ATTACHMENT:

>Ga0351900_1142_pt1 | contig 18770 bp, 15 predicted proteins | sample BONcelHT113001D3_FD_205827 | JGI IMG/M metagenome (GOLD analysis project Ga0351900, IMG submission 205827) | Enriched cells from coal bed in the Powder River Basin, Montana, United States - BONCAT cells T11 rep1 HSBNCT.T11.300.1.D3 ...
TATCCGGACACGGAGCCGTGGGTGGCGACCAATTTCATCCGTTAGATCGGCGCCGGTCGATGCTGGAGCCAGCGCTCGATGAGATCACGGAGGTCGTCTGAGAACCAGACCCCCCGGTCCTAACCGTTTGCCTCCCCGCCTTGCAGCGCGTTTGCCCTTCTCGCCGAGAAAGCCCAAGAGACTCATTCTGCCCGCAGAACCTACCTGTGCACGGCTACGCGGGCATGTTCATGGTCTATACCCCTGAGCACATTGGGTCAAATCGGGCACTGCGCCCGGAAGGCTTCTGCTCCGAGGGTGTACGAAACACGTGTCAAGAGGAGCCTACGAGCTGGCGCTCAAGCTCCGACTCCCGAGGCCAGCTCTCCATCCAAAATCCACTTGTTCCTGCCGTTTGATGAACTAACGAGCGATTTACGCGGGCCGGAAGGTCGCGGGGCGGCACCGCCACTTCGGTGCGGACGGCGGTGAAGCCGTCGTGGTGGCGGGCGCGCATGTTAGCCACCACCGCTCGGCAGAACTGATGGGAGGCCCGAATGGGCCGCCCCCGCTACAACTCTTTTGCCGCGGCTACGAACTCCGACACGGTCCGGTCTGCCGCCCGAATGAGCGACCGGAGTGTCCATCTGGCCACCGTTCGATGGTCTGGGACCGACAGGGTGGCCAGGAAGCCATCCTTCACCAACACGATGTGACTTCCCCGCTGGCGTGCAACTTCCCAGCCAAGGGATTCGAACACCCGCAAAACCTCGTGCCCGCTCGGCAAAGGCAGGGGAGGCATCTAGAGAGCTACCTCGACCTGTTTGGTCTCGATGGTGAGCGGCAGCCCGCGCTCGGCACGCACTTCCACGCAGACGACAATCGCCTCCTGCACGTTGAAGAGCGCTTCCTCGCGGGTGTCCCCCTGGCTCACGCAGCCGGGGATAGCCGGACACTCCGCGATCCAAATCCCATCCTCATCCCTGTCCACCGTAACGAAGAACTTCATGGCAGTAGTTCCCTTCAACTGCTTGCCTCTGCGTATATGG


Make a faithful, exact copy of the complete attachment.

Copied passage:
>Ga0351900_1142_pt1 | contig 18770 bp, 15 predicted proteins | sample BONcelHT113001D3_FD_205827 | JGI IMG/M metagenome (GOLD analysis project Ga0351900, IMG submission 205827) | Enriched cells from coal bed in the Powder River Basin, Montana, United States - BONCAT cells T11 rep1 HSBNCT.T11.300.1.D3 ...
TATCCGGACACGGAGCCGTGGGTGGCGACCAATTTCATCCGTTAGATCGGCGCCGGTCGATGCTGGAGCCAGCGCTCGATGAGATCACGGAGGTCGTCTGAGAACCAGACCCCCCGGTCCTAACCGTTTGCCTCCCCGCCTTGCAGCGCGTTTGCCCTTCTCGCCGAGAAAGCCCAAGAGACTCATTCTGCCCGCAGAACCTACCTGTGCACGGCTACGCGGGCATGTTCATGGTCTATACCCCTGAGCACATTGGGTCAAATCGGGCACTGCGCCCGGAAGGCTTCTGCTCCGAGGGTGTACGAAACACGTGTCAAGAGGAGCCTACGAGCTGGCGCTCAAGCTCCGACTCCCGAGGCCAGCTCTCCATCCAAAATCCACTTGTTCCTGCCGTTTGATGAACTAACGAGCGATTTACGCGGGCCGGAAGGTCGCGGGGCGGCACCGCCACTTCGGTGCGGACGGCGGTGAAGCCGTCGTGGTGGCGGGCGCGCATGTTAGCCACCACCGCTCGGCAGAACTGATGGGAGGCCCGAATGGGCCGCCCCCGCTACAACTCTTTTGCCGCGGCTACGAACTCCGACACGGTCCGGTCTGCCGCCCGAATGAGCGACCGGAGTGTCCATCTGGCCACCGTTCGATGGTCTGGGACCGACAGGGTGGCCAGGAAGCCATCCTTCACCAACACGATGTGACTTCCCCGCTGGCGTGCAACTTCCCAGCCAAGGGATTCGAACACCCGCAAAACCTCGTGCCCGCTCGGCAAAGGCAGGGGAGGCATCTAGAGAGCTACCTCGACCTGTTTGGTCTCGATGGTGAGCGGCAGCCCGCGCTCGGCACGCACTTCCACGCAGACGACAATCGCCTCCTGCACGTTGAAGAGCGCTTCCTCGCGGGTGTCCCCCTGGCTCACGCAGCCGGGGATAGCCGGACACTCCGCGATCCAAATCCCATCCTCATCCCTGTCCACCGTAACGAAGAACTTCATGGCAGTAGTTCCCTTCAACTGCTTGCCTCTGCGTATATGG